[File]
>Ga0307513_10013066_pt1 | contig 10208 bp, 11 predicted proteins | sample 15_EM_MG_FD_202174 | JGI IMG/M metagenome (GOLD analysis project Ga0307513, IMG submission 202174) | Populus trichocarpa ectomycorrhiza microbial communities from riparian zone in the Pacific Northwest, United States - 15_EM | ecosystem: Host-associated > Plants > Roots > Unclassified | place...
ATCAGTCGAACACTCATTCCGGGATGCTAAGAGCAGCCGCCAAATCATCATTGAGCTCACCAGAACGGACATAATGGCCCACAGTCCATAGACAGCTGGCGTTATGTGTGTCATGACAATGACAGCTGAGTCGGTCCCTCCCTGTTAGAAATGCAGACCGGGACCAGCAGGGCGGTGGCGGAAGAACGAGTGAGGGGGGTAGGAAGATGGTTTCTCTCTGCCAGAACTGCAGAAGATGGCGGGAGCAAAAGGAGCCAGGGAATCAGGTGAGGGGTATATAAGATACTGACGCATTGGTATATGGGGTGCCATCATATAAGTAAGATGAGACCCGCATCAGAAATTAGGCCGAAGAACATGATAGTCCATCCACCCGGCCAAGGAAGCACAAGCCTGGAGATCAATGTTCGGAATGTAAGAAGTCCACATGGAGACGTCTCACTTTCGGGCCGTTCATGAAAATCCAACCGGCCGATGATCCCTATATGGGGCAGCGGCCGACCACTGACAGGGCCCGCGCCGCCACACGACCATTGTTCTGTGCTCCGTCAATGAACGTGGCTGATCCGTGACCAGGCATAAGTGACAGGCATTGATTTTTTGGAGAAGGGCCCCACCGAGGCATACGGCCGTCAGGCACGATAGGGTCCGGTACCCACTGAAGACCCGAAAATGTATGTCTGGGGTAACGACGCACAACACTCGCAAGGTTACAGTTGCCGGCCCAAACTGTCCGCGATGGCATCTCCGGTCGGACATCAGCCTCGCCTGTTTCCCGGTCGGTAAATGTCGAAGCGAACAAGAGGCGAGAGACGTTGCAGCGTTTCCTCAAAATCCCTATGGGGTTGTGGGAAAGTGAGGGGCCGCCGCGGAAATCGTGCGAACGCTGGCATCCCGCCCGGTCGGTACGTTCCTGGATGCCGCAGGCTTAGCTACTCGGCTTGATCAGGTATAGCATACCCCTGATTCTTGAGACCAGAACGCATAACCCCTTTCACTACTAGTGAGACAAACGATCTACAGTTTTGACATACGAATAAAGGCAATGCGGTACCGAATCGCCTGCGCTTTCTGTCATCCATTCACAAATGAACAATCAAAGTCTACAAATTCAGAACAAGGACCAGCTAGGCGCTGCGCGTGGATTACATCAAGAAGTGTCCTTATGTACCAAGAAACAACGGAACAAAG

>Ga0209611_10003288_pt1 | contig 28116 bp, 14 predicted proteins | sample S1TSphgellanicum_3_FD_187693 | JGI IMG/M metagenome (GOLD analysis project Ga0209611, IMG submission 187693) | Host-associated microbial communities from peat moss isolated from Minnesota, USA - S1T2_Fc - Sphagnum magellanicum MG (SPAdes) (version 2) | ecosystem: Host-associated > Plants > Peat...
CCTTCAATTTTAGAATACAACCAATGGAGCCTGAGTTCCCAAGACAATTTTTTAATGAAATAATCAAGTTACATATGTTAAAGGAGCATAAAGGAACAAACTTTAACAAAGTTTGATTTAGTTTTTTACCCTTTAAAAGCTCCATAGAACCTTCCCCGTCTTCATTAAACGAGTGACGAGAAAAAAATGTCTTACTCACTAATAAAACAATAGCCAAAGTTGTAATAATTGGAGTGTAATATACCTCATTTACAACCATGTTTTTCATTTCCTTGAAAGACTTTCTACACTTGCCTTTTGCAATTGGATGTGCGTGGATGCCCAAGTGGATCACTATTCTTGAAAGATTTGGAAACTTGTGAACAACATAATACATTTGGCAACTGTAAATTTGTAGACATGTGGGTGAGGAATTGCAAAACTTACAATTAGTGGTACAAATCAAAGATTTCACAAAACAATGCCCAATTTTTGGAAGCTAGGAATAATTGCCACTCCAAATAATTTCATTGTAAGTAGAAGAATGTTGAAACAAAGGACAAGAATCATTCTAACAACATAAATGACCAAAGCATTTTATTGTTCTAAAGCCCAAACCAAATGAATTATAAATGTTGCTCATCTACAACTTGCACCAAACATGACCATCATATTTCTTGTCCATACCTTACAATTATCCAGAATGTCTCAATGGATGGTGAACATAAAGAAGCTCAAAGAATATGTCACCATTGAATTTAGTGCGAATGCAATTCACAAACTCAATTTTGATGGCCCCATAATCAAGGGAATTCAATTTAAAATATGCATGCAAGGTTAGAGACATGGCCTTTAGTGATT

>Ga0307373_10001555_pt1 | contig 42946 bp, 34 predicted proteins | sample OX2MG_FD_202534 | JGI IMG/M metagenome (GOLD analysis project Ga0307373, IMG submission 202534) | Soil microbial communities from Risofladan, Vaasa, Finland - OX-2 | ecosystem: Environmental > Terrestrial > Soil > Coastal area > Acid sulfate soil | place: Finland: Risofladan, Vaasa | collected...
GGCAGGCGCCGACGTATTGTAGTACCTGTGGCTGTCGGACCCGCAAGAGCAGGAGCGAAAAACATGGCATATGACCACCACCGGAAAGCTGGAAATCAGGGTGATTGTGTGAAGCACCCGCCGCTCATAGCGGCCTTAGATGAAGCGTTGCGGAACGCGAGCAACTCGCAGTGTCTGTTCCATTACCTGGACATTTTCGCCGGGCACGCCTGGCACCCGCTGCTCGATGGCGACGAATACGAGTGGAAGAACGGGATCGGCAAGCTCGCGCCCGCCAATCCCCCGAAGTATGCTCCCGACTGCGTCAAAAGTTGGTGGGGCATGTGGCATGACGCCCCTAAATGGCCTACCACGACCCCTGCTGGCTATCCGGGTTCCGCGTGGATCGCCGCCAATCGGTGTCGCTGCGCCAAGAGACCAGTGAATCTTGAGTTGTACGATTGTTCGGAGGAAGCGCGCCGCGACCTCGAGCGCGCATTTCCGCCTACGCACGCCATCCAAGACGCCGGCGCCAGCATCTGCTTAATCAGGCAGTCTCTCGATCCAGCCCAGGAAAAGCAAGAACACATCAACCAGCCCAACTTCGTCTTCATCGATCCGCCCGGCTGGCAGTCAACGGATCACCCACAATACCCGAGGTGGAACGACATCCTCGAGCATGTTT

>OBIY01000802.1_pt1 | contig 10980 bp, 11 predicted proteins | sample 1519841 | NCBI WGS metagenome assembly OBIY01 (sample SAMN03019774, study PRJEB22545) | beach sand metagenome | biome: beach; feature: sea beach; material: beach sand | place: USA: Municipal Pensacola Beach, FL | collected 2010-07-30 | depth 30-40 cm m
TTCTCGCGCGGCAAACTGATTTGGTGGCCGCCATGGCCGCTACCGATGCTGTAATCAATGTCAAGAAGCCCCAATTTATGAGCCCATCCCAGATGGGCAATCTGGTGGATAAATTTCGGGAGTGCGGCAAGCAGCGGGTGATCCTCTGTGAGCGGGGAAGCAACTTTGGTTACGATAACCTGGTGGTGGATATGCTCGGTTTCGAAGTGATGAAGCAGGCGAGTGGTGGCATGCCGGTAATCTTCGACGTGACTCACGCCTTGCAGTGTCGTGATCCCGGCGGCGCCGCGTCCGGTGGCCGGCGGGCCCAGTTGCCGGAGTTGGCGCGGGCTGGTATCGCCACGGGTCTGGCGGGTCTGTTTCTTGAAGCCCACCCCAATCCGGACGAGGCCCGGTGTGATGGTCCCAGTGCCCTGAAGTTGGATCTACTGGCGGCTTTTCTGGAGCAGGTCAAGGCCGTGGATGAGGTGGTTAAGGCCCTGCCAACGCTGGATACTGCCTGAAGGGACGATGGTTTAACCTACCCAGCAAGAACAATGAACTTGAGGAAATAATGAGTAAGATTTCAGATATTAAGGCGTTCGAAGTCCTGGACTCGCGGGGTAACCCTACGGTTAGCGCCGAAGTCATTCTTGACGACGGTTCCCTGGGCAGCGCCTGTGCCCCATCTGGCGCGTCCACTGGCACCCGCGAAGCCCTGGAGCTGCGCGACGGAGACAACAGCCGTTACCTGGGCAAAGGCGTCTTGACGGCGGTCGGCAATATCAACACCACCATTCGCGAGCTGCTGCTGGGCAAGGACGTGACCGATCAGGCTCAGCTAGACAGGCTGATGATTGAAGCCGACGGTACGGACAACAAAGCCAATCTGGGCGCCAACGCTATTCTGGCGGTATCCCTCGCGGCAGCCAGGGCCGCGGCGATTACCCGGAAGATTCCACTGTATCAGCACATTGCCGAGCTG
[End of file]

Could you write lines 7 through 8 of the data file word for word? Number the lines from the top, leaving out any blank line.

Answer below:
>OBIY01000802.1_pt1 | contig 10980 bp, 11 predicted proteins | sample 1519841 | NCBI WGS metagenome assembly OBIY01 (sample SAMN03019774, study PRJEB22545) | beach sand metagenome | biome: beach; feature: sea beach; material: beach sand | place: USA: Municipal Pensacola Beach, FL | collected 2010-07-30 | depth 30-40 cm m
TTCTCGCGCGGCAAACTGATTTGGTGGCCGCCATGGCCGCTACCGATGCTGTAATCAATGTCAAGAAGCCCCAATTTATGAGCCCATCCCAGATGGGCAATCTGGTGGATAAATTTCGGGAGTGCGGCAAGCAGCGGGTGATCCTCTGTGAGCGGGGAAGCAACTTTGGTTACGATAACCTGGTGGTGGATATGCTCGGTTTCGAAGTGATGAAGCAGGCGAGTGGTGGCATGCCGGTAATCTTCGACGTGACTCACGCCTTGCAGTGTCGTGATCCCGGCGGCGCCGCGTCCGGTGGCCGGCGGGCCCAGTTGCCGGAGTTGGCGCGGGCTGGTATCGCCACGGGTCTGGCGGGTCTGTTTCTTGAAGCCCACCCCAATCCGGACGAGGCCCGGTGTGATGGTCCCAGTGCCCTGAAGTTGGATCTACTGGCGGCTTTTCTGGAGCAGGTCAAGGCCGTGGATGAGGTGGTTAAGGCCCTGCCAACGCTGGATACTGCCTGAAGGGACGATGGTTTAACCTACCCAGCAAGAACAATGAACTTGAGGAAATAATGAGTAAGATTTCAGATATTAAGGCGTTCGAAGTCCTGGACTCGCGGGGTAACCCTACGGTTAGCGCCGAAGTCATTCTTGACGACGGTTCCCTGGGCAGCGCCTGTGCCCCATCTGGCGCGTCCACTGGCACCCGCGAAGCCCTGGAGCTGCGCGACGGAGACAACAGCCGTTACCTGGGCAAAGGCGTCTTGACGGCGGTCGGCAATATCAACACCACCATTCGCGAGCTGCTGCTGGGCAAGGACGTGACCGATCAGGCTCAGCTAGACAGGCTGATGATTGAAGCCGACGGTACGGACAACAAAGCCAATCTGGGCGCCAACGCTATTCTGGCGGTATCCCTCGCGGCAGCCAGGGCCGCGGCGATTACCCGGAAGATTCCACTGTATCAGCACATTGCCGAGCTG